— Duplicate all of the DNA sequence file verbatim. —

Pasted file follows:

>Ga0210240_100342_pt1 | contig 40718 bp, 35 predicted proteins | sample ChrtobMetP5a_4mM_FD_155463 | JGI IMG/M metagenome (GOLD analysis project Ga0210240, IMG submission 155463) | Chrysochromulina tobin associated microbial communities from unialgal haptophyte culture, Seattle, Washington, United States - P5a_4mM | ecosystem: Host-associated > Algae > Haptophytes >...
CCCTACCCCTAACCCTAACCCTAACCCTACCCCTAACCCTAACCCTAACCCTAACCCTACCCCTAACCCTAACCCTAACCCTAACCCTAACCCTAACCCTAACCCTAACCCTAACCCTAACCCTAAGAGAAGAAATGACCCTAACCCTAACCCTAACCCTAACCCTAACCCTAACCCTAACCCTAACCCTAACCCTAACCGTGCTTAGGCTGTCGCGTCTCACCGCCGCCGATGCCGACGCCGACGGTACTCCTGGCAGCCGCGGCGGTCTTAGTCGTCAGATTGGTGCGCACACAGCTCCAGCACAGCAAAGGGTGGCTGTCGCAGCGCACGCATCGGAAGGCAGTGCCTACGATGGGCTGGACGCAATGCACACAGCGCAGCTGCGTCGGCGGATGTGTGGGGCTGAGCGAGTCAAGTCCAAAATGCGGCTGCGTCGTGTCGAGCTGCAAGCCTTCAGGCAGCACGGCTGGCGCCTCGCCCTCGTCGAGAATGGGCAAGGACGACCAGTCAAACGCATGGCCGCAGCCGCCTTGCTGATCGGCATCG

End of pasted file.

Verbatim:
>Ga0210240_100342_pt1 | contig 40718 bp, 35 predicted proteins | sample ChrtobMetP5a_4mM_FD_155463 | JGI IMG/M metagenome (GOLD analysis project Ga0210240, IMG submission 155463) | Chrysochromulina tobin associated microbial communities from unialgal haptophyte culture, Seattle, Washington, United States - P5a_4mM | ecosystem: Host-associated > Algae > Haptophytes >...
CCCTACCCCTAACCCTAACCCTAACCCTACCCCTAACCCTAACCCTAACCCTAACCCTACCCCTAACCCTAACCCTAACCCTAACCCTAACCCTAACCCTAACCCTAACCCTAACCCTAACCCTAAGAGAAGAAATGACCCTAACCCTAACCCTAACCCTAACCCTAACCCTAACCCTAACCCTAACCCTAACCCTAACCGTGCTTAGGCTGTCGCGTCTCACCGCCGCCGATGCCGACGCCGACGGTACTCCTGGCAGCCGCGGCGGTCTTAGTCGTCAGATTGGTGCGCACACAGCTCCAGCACAGCAAAGGGTGGCTGTCGCAGCGCACGCATCGGAAGGCAGTGCCTACGATGGGCTGGACGCAATGCACACAGCGCAGCTGCGTCGGCGGATGTGTGGGGCTGAGCGAGTCAAGTCCAAAATGCGGCTGCGTCGTGTCGAGCTGCAAGCCTTCAGGCAGCACGGCTGGCGCCTCGCCCTCGTCGAGAATGGGCAAGGACGACCAGTCAAACGCATGGCCGCAGCCGCCTTGCTGATCGGCATCG